Press Releases

    UNIS/INF/56
    1 February 2005

    UN Under-Secretary-General Calls for International Commitment to Combat Global Environmental Threats

    International Conference focuses on constraints of Landlocked Developing Countries

    (Re-issued as received.)

    ABU DHABI, United Arab Emirates, 30 January 2005 -- The United Nations Under-Secretary-General, Anwarul K. Chowdhury, called on the international community to turn their attention to the problems facing 31 Landlocked Developing Countries, 15 of them in Africa. Mr. Chowdhury is the High Representative for Least Developed Countries, Landlocked Developing Countries and Small Island Developing States.

    “Problems of access are particularly severe for the landlocked developing countries. These countries suffer from the constraints of lack of access to the sea, remoteness from world markets and dependence on transit services provided by their transit neighbours,” he said.

    “By making trade expensive and uncompetitive,” Mr. Chowdhury added, “high transport costs cannot but have an enormous impact on the economic development prospects of developing countries, especially the landlocked ones among them.”

    Referring to the Kyoto Protocol, Mr. Chowdhury said that the financial community and insurance industry had a globally accepted legal basis to undertake measures and incentives to encourage environmentally sound technology and corporate performance.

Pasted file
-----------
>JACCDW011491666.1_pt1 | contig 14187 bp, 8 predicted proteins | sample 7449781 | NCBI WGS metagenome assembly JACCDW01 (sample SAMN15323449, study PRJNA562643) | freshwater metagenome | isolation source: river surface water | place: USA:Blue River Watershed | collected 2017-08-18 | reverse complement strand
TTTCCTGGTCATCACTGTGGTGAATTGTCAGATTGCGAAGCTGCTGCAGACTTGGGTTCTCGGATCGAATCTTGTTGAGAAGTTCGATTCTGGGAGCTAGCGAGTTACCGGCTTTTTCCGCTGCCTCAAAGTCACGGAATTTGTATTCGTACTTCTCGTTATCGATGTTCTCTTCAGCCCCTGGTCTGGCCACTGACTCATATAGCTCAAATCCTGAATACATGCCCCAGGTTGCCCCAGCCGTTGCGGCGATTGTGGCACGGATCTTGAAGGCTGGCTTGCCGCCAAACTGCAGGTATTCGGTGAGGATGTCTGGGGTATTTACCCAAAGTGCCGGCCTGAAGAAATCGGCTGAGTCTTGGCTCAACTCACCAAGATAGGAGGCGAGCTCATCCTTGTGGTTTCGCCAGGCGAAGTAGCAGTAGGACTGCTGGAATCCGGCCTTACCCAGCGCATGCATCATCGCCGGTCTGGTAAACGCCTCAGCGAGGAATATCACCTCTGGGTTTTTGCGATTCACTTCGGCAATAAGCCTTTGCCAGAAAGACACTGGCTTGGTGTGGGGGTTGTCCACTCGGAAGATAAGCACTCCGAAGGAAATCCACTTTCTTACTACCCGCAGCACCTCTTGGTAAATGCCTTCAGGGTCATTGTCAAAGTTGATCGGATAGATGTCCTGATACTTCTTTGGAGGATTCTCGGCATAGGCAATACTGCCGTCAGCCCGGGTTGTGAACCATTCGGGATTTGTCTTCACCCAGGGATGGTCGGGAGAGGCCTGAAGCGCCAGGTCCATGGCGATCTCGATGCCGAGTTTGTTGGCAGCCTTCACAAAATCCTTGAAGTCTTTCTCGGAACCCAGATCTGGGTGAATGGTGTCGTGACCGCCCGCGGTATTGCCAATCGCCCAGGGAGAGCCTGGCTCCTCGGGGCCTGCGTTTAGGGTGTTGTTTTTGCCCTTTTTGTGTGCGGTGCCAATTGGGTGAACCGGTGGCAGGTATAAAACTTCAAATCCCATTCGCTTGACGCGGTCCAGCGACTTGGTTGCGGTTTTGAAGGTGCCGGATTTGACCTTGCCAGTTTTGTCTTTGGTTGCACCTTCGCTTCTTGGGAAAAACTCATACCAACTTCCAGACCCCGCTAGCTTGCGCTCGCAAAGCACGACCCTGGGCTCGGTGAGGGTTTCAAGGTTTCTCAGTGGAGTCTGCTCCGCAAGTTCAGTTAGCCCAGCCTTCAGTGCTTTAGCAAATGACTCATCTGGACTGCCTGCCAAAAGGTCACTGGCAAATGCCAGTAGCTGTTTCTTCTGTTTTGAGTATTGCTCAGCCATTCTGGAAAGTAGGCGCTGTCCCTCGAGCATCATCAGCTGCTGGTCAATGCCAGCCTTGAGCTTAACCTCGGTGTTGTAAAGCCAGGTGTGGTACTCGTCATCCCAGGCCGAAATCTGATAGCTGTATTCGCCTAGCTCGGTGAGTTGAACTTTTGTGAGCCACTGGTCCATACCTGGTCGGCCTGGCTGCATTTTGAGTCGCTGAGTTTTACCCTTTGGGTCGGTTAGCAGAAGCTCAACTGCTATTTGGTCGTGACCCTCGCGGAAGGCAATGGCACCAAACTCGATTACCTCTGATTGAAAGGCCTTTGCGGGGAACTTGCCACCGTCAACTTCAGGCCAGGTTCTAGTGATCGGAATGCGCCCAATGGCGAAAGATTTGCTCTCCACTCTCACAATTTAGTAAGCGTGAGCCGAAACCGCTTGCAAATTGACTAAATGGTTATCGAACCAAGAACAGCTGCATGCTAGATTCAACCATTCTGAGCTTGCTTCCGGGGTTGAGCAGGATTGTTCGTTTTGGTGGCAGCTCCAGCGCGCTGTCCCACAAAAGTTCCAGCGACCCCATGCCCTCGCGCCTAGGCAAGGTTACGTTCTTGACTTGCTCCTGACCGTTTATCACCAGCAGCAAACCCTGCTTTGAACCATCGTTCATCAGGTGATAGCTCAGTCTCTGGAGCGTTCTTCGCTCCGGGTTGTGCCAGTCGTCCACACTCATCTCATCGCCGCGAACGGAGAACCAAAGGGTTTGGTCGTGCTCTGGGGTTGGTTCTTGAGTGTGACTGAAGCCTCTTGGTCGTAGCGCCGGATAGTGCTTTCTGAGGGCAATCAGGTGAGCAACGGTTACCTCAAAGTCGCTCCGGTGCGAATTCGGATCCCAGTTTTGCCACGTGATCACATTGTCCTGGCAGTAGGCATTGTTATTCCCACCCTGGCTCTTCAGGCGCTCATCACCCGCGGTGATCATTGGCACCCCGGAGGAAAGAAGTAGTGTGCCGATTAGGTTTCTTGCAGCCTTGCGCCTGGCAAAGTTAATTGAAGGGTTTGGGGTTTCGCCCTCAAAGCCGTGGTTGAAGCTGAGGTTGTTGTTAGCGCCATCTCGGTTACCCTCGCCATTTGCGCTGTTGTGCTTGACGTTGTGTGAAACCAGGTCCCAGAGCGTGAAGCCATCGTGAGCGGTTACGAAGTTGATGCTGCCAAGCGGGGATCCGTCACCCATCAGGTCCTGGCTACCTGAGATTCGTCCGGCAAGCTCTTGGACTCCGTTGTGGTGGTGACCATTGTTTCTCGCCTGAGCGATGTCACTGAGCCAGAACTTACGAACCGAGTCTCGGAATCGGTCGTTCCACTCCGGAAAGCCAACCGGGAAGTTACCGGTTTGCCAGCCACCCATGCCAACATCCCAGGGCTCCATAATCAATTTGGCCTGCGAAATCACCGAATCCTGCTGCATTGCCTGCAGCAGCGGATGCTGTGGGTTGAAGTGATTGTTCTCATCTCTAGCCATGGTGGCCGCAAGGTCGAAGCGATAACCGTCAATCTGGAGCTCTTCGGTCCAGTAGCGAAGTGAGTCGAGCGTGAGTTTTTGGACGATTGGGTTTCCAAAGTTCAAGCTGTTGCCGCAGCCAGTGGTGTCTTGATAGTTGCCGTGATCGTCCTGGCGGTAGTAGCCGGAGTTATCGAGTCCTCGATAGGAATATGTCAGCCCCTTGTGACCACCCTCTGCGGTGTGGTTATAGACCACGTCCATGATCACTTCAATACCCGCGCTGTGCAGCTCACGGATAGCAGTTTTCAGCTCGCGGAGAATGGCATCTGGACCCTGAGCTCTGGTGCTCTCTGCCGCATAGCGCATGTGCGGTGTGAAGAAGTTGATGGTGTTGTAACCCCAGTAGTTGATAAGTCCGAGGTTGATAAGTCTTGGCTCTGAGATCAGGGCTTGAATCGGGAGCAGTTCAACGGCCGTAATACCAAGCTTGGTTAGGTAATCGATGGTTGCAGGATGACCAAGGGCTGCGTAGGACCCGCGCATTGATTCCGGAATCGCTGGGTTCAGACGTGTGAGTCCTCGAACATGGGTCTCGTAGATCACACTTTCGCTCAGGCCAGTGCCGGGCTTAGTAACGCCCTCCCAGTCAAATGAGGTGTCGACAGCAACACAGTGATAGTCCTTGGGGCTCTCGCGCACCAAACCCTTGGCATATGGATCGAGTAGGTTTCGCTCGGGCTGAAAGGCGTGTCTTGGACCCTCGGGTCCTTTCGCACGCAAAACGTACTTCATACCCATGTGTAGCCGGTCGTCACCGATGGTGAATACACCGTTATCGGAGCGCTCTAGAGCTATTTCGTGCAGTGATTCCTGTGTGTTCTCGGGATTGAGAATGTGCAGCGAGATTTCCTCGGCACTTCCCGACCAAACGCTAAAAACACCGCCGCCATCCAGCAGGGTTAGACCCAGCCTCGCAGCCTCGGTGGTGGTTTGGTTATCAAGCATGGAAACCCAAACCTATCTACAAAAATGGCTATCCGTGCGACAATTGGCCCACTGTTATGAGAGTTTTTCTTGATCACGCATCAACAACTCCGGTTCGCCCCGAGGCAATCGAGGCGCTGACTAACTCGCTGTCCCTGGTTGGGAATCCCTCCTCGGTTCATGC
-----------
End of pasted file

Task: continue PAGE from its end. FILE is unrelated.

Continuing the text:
“Efforts to ensure sustainable transport should be considered as part of the international commitment to combat global environmental threats such as climate change and air pollution.”

    Declaring 2005 as a turning point to attain the Millennium Development Goals, Mr. Chowdhury said, “Sustainable transport is a key contributor to the attainment of the [Goals] including the specific targets for halving poverty and reduction of carbon dioxide emissions.”

    He recalled the 2003 Almaty Programme of Action and reminded the international community that the “overarching goal of the Programme is to forge partnerships to address the special needs of landlocked developing countries and to establish a new global framework for action for establishing efficient transit transport systems in landlocked and transit developing countries.”

    Mr. Chowdhury urged for support and cooperation of developed countries as an essential element for the development of sustainable transportation in developing countries.

    “Engaged and meaningful international cooperation can bring so much economic and social benefits to the millions in the developing world,” he concluded.

    Press Contact: Nosh Nalavala, Media Officer, United Nations Office of the High Representative for the Least Developed Countries, Landlocked Developing Countries and Small Island Developing States (917) 367-2471, e-mail: nalavala@un.org.

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